US Agrees to Reduce Forces in Afghanistan ‘If Taliban Live up To Their Commitments’

By Kevin Baron

February 14, 2020

MUNICH The United States and the Taliban have reached an agreement for a seven-day ceasefire that will start “very soon,” a senior administration official revealed on Friday, adding that that the U.S. has agreed to reduce its military presence in the country “if the Taliban live up to their commitments.”

U.S. Secretary of State Mike Pompeo and Defense Secretary Mark Esper met with Afghan President Ashraf Ghani at the Munich Security Conference on Friday, along with Amb. Zalmay Khalizad, lead negotiator of the agreement, and Gen. Scott Miller.

The reduction-of-violence agreement is very specific,” the senior administration official, who was not authorized to speak on the record, told reporters at the Munich Security Conference. “It includes everything — roadside bombs, suicide bombs, rocket attacks – that’s all written out.”

It will be up to Gen. Scott Miller — the senior U.S. military commander in Afghanistan — to determine whether the Taliban is breaking the ceasefire, or whether such violence should derail the peace process.

The official said there is a channel between the U.S. military command and the Taliban “to monitor, discuss, and raise issues…We have a lot of means for monitoring the situation in Afghanistan, so all of them will be engaged.”

The official likened the agreement to Cold War nuclear arms agreements with the Soviet Union.

We don’t trust, but we will have to verify,” the official said. “There will be monitoring, there will be verification associated with it and see if the Talib deliver. If the Taliban live up to their commitments, we have commitments in terms of reductions of forces, which are also specific and time-lined.” 

Those American troop withdrawals would be based on conditions and come in phases, the official said.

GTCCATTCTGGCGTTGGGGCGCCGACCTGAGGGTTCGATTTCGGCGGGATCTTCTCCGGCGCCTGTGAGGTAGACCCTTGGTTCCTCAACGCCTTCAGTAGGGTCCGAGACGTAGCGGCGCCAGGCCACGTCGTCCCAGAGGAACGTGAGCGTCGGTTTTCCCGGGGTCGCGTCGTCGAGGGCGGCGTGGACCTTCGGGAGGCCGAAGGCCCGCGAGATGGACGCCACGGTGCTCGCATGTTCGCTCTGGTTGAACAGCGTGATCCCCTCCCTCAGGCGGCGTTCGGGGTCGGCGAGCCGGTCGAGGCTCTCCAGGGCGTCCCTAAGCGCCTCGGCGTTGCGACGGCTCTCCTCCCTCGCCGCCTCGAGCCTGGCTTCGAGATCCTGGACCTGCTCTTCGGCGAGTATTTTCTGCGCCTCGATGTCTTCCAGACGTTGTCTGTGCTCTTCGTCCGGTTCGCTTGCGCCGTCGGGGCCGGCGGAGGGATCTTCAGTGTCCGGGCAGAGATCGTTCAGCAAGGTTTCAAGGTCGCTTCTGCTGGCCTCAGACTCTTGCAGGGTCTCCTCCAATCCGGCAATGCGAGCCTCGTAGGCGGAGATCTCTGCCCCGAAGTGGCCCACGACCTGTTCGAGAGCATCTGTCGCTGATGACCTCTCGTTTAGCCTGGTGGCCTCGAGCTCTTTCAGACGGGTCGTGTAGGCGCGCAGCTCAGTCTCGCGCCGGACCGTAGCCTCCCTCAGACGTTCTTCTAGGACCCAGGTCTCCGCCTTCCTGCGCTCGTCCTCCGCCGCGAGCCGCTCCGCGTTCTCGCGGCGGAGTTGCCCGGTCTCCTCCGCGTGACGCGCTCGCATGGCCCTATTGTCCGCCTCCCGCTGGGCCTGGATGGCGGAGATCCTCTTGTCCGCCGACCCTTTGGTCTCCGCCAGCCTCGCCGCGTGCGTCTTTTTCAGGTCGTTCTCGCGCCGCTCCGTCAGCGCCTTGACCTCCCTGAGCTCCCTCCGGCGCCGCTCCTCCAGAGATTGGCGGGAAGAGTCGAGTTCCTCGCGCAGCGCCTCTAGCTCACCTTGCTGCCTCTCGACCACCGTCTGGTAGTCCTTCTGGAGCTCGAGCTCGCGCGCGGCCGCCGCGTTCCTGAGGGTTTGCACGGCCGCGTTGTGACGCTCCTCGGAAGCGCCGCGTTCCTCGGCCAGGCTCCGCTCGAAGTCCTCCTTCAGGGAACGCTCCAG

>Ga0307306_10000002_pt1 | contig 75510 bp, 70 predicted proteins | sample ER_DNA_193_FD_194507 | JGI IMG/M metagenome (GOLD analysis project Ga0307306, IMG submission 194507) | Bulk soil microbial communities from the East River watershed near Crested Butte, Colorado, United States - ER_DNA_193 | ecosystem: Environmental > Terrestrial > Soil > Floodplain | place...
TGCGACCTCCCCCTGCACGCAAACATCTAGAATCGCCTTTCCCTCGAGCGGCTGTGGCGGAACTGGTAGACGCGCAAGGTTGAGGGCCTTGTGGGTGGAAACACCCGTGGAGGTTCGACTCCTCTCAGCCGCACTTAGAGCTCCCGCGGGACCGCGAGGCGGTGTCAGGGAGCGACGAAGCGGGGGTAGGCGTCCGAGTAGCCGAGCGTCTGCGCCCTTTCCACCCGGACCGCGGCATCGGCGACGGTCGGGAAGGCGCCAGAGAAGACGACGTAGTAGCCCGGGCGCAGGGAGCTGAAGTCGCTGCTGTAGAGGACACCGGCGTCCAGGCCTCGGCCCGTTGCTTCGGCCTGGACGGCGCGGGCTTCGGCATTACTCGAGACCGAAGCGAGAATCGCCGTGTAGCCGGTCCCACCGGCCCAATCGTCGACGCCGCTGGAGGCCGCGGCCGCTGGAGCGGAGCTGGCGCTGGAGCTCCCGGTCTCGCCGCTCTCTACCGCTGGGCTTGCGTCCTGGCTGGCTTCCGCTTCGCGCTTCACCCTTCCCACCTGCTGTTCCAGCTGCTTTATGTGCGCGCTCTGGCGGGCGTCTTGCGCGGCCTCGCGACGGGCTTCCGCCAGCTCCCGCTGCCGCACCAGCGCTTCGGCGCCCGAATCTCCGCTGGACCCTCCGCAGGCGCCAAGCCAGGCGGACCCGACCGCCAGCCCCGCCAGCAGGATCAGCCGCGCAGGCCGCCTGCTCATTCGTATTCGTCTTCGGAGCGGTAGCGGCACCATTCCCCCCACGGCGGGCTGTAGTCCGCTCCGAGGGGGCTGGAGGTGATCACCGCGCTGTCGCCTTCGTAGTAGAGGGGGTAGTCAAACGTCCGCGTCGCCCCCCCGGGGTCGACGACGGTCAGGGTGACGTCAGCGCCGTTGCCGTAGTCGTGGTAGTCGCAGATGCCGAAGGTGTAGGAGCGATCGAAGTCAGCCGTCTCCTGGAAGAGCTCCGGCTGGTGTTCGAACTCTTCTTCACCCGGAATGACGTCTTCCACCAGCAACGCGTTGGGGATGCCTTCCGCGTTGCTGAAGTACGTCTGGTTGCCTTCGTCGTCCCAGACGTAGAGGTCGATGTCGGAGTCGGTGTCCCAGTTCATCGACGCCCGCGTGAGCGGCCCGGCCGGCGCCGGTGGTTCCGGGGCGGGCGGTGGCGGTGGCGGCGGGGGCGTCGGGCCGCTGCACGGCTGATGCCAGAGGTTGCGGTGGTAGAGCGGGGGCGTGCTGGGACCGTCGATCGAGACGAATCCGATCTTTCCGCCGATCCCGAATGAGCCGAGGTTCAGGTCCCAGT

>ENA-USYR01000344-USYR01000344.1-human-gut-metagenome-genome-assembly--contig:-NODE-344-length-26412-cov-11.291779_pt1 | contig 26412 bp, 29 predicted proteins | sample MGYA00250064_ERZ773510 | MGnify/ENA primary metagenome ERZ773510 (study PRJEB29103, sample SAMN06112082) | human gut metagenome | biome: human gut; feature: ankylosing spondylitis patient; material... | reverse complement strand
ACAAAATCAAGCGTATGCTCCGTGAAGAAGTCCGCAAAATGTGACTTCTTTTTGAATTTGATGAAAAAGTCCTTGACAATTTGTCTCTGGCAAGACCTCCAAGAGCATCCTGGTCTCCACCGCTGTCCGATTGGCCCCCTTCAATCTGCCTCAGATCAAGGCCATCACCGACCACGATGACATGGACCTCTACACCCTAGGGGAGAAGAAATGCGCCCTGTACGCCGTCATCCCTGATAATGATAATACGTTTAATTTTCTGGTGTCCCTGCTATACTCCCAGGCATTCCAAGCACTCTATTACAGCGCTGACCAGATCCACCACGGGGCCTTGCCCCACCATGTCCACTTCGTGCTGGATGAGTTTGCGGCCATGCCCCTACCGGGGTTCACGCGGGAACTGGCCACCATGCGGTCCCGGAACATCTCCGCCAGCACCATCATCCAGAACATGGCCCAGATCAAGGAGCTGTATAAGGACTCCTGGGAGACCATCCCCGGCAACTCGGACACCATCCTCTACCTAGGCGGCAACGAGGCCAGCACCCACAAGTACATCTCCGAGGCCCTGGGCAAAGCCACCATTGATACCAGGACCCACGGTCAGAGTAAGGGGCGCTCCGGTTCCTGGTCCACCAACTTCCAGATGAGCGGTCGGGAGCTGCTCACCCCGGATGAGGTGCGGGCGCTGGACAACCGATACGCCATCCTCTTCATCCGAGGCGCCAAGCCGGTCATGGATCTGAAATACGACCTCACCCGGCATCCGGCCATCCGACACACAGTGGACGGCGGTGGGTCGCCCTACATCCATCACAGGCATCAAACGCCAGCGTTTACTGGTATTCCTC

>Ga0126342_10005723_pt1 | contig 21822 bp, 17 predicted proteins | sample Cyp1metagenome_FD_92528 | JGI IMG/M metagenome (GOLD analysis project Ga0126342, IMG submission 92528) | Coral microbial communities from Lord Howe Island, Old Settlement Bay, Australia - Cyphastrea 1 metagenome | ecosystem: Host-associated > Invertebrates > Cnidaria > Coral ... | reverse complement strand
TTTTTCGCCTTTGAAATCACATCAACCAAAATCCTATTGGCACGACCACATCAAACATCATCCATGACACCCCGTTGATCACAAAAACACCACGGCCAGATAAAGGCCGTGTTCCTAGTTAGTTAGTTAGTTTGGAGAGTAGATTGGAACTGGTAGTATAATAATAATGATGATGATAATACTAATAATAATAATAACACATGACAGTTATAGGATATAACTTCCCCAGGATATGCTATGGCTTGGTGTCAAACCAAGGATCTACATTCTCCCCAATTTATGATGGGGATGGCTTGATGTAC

The official outlined the peace path the Trump administration wants. If an actual reduction of violence occurs and holds, the next step is inter-Afghan negotiations with the government, which already has agreed to those talks.

That’s in black and white in the agreement,” the official revealed.

Trump administration officials hope this will lead to a more “comprehensive and permanent ceasefire that ends the Afghan-Afghan war.”

Why now? The U.S. official said there was nothing on the Taliban side that changed their minds. This was all the work of the U.S. president, the official insisted.

I think the credit really goes to the president – President Trump,” the official said. 

Trump suspended negotiations and called them “dead,” after September’s rise in violence. 

The Talib want the agreement. It’s a big change that they’ve agreed to break with terrorism and [that] under the areas that they control there will be no hosting, no presence, no training, no recruitment, no fundraising by terrorists who threaten the United States or our allies,” the official said.  

By Kevin Baron // Kevin Baron is the founding executive editor of Defense One. Baron has lived in Washington for 20 years, covering international affairs, the military, the Pentagon, Congress, and politics for Foreign Policy, National Journal, Stars and Stripes, and the Boston Globe, where he ran investigative projects for five years at the Washington bureau. He is a frequent on-air contributor and previously was national security/military analyst at NBC News & MSNBC. Baron cut his muckraking teeth at the Center for Public Integrity and he is twice a Polk Award winner and former vice president of the Pentagon Press Association. He earned his M.A. in media and public affairs from George Washington University, his B.A. in international studies from the University of Richmond, and studied in Paris. Raised in Florida, Baron now lives in Northern Virginia.

February 14, 2020